“We used parts from the songs to create the transitions,” Dresden says. “We did this once before when we mixed the Nip/Tuck soundtrack, and they gave us a bunch of songs that didn't really go together and wanted a DJ mix. And so we stole pieces from songs to create segues.”

The automation features in Ableton Live made the transitions easy to accomplish. During the in-between parts, the guys set tempo, volume and filter fades into action. They also stretched the lengths of sounds to fit with the music and even made whole chord changes at the 11th hour. “The idea of making music in this scared me to shit because it felt like a toy,” Gabriel says, “but the more we got into it, the more it's like, you can really do things fast.”


Although Gabriel and Dresden are a duo entrenched in making electronic pop music for the dancefloor, everything that the two do is influenced by music outside the realm of dance music. “We're viewed as people who make dance music, but dance music isn't where we started,” Gabriel says. “We started listening to Depeche Mode, The Cure, Yaz, New Order, Duran Duran.… And those things influenced us just as much as acid house and find their way in here just as much as anything.” You can hear it in the Cure-esque, Fender Bass VI — sounding guitar in “Closer” and even Bauhaus-like bass breakdown in “Dangerous Power.”

Gabriel and Dresden also have their ears tuned to new directions in music. “One thing that I noticed about a year and a half ago is that there is a whole generation of kids making music now that were raised on the rave scene, on hip-hop, on rock, punk and whatnot,” Dresden says. “A lot of the innovations in music are coming from the indie-rock sector right now.” Gabriel cites the Postal Service and !!!, while Dresden mentions Interpol and TV on the Radio. “We love how it has embraced electronic music and '60s and '80s music, just really good songs,” Dresden says. Although there have been many declarations over the years that dance music is dead, it's less alarmist and more accurate to say that it's just ever mutating. And as the melting pot of music continues, Gabriel and Dresden continue to melt with it.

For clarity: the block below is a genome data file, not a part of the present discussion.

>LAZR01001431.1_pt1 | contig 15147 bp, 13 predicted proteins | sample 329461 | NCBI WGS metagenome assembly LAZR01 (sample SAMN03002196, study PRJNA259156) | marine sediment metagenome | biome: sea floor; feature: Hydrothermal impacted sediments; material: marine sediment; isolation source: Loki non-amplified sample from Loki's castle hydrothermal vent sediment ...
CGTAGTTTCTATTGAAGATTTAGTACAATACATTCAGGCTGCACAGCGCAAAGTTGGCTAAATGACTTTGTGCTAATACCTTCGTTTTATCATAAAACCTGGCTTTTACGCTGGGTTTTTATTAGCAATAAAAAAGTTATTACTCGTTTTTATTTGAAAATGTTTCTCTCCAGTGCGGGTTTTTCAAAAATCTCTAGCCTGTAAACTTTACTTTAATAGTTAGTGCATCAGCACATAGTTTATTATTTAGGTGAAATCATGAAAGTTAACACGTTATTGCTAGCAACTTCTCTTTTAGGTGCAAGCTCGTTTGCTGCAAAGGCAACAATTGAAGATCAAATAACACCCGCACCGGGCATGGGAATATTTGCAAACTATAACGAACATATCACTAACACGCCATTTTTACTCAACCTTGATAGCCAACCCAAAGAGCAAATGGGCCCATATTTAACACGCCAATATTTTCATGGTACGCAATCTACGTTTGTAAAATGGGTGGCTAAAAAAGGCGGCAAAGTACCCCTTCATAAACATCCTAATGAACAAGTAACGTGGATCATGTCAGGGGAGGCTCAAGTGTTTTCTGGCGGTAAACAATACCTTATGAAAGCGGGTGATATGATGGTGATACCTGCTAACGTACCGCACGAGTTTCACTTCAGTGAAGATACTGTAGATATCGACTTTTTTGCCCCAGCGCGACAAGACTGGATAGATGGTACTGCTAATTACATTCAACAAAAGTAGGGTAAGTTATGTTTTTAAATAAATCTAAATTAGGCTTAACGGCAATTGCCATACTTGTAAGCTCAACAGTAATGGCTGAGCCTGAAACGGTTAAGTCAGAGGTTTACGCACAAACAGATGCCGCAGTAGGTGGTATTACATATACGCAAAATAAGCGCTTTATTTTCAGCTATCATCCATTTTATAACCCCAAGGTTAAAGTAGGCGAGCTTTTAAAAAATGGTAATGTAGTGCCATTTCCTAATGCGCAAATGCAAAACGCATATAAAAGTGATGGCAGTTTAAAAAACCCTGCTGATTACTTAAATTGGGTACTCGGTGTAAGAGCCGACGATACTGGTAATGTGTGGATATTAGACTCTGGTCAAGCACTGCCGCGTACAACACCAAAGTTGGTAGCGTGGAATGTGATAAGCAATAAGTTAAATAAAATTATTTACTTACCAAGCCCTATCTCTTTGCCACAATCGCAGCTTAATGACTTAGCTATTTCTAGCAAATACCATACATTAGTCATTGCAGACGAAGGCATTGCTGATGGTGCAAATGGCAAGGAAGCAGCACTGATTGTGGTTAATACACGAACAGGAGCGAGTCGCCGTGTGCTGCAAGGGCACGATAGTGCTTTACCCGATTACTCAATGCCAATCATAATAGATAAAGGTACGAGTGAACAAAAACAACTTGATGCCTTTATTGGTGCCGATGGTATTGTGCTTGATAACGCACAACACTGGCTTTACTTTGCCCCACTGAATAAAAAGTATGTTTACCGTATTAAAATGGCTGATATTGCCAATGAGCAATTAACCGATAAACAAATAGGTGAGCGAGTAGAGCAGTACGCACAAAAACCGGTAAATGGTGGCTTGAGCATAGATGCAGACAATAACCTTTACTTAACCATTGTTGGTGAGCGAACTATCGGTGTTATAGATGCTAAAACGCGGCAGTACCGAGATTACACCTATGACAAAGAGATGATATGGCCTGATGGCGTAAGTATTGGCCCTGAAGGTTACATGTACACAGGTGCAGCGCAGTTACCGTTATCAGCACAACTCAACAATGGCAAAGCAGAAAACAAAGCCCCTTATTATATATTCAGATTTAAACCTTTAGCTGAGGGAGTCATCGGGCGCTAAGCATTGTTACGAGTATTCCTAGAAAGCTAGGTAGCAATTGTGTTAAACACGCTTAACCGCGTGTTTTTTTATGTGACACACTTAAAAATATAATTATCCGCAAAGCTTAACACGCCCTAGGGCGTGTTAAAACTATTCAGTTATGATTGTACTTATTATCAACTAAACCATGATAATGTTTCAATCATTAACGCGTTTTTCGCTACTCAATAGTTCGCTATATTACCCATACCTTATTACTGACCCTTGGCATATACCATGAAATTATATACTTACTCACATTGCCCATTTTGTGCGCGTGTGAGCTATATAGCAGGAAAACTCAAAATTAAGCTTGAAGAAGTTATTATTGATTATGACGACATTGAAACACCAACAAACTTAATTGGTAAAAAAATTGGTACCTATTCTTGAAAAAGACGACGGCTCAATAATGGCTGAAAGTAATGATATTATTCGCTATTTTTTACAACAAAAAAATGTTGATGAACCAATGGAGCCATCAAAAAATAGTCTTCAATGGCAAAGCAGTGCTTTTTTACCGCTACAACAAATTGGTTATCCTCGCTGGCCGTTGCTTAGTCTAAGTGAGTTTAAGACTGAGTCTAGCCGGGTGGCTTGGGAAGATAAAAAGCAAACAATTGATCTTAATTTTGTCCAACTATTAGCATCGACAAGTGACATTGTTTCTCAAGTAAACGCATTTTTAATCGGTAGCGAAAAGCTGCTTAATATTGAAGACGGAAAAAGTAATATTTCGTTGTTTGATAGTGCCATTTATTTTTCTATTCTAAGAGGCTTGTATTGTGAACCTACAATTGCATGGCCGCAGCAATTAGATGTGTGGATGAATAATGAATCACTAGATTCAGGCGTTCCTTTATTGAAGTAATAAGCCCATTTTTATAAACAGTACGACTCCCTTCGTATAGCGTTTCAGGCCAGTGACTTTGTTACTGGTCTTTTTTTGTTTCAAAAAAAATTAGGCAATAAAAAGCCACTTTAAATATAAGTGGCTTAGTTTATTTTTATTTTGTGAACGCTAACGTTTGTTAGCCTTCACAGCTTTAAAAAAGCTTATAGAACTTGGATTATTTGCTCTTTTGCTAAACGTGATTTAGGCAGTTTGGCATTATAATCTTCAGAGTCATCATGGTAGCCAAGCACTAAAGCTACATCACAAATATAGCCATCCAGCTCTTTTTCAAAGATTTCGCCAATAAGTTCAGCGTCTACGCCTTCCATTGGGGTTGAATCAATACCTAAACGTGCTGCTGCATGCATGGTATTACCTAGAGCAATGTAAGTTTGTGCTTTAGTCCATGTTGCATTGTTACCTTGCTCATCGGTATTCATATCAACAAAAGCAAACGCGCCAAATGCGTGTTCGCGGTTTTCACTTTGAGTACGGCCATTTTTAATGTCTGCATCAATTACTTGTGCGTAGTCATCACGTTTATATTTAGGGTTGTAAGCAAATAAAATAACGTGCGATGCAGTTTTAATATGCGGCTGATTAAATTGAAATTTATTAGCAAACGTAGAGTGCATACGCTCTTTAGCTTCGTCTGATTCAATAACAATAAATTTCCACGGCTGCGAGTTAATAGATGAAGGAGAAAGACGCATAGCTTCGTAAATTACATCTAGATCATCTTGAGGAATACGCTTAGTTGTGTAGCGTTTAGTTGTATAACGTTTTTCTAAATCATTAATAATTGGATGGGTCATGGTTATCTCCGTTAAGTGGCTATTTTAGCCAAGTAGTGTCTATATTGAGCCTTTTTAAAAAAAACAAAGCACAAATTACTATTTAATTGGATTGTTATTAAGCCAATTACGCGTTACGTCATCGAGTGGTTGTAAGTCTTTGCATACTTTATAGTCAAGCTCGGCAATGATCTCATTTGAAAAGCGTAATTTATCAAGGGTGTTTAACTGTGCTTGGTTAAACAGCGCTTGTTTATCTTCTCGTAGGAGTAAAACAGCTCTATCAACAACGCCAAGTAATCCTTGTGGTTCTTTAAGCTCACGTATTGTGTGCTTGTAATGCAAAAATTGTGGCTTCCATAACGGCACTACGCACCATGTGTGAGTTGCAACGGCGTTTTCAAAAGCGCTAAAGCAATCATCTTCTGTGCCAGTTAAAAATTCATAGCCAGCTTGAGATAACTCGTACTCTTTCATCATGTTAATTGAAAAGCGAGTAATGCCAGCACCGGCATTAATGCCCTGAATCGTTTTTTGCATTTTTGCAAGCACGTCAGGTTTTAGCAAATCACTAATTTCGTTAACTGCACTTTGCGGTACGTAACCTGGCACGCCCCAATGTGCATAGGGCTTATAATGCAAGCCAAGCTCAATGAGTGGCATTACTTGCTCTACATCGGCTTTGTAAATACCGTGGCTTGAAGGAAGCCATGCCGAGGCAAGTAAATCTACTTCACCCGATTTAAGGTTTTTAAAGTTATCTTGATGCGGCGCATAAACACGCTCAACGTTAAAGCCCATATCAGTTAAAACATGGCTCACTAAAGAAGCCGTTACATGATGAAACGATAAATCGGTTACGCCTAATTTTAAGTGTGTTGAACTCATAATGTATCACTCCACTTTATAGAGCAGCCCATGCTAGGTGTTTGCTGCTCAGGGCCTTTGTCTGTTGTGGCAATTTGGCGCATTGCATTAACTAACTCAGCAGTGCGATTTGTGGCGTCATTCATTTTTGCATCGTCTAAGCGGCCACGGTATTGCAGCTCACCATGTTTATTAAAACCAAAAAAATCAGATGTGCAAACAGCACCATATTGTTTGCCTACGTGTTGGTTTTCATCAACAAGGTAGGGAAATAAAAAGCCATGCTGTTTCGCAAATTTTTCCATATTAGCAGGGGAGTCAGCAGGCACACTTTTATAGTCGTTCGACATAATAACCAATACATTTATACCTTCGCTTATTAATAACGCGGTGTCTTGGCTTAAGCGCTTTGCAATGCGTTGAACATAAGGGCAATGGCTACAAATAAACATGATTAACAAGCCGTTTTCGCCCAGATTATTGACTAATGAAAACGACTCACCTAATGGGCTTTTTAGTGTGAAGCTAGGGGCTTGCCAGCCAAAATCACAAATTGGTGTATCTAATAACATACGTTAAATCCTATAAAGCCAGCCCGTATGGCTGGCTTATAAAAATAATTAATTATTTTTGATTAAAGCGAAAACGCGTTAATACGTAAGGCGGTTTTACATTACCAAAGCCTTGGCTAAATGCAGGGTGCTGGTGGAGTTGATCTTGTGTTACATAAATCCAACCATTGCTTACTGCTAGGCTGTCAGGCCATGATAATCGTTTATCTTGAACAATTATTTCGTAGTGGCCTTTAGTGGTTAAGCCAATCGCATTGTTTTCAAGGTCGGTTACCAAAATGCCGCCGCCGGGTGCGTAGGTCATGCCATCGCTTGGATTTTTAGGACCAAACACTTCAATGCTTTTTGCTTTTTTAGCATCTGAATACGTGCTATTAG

Load this issue's Media Essentials CD-ROM or go information about the Gabriel & Dresden remixing contest.


Josh Gabriel may have a tendency to use 37 million effects on one track, but panning is rarely one of them. Here's his philosophy on why he holds back on panning. “Panning is itself an effect,” he says. “It's kind of like wearing jewelry or something. If you're doing it, you should have a reason for it, not just because it's cool, and not just because you feel like putting the hi-hat in the left channel. I've gotten mixes from people who are starting out, and they've got everything panned every which way. It's confusing because it's saying something, but I don't know what it's saying.

“We save panning for when it's really important. So the things that have the most panning on it are vocals and textures or pads that we're using to make it feel spacious. And things only feel spacious against other things that don't feel spacious. I think for us, vocals, especially background vocals, have a wider range of panning. ‘Tracking Treasure Down’ is an example. If you listen to Dave and I singing in the background, in order to make the chorus sound interesting and sound like different people, we pan both of our voices differently. And because we don't use panning all the time, you notice it.”



Apple Cinema Display monitor, Mac G5 dual 2
GHz with 2.5 GB of RAM, PowerBook G4

Console/mixer, interfaces

Behringer MX1604 mixer
M-Audio FireWire 410 mobile recording interface
MOTU 828mkII interface

Drum machine, turntables, DJ mixer

Pioneer CDJ-1000s CD turntables, DJM-909 mixer
Roland TR-909 drum machine
Technics SL-1200 turntables

Mic, mic preamp, compressor

Studio Projects T3 tube mic
Summit Audio TLA-50 tube compressor
Grace 101 mic preamp

Synths, modules, software and plug-ins, instruments

Ableton Live 5 software
Apple Logic Pro 7 software
Custom metal bell plates
Fender Jazz Bass, Stratocaster guitar
IK Multimedia Sonik Synth soft synth
Moog Minimoog Voyager synth
Native Instruments Reaktor soft synth
Ohm Force Fromage plug-in
Prosoniq NorthPole Resonant Filter plug-in
Roland SH-101 synth
Sequential Circuits Prophet-600 synth
Spectrasonics Atmosphere, Trilogy and Stylus RMX soft synths
Takamine acoustic guitar
Tuned log drum
Waves L1 and L2 plug-ins


Mackie HR824 monitors, HRS120 subwoofer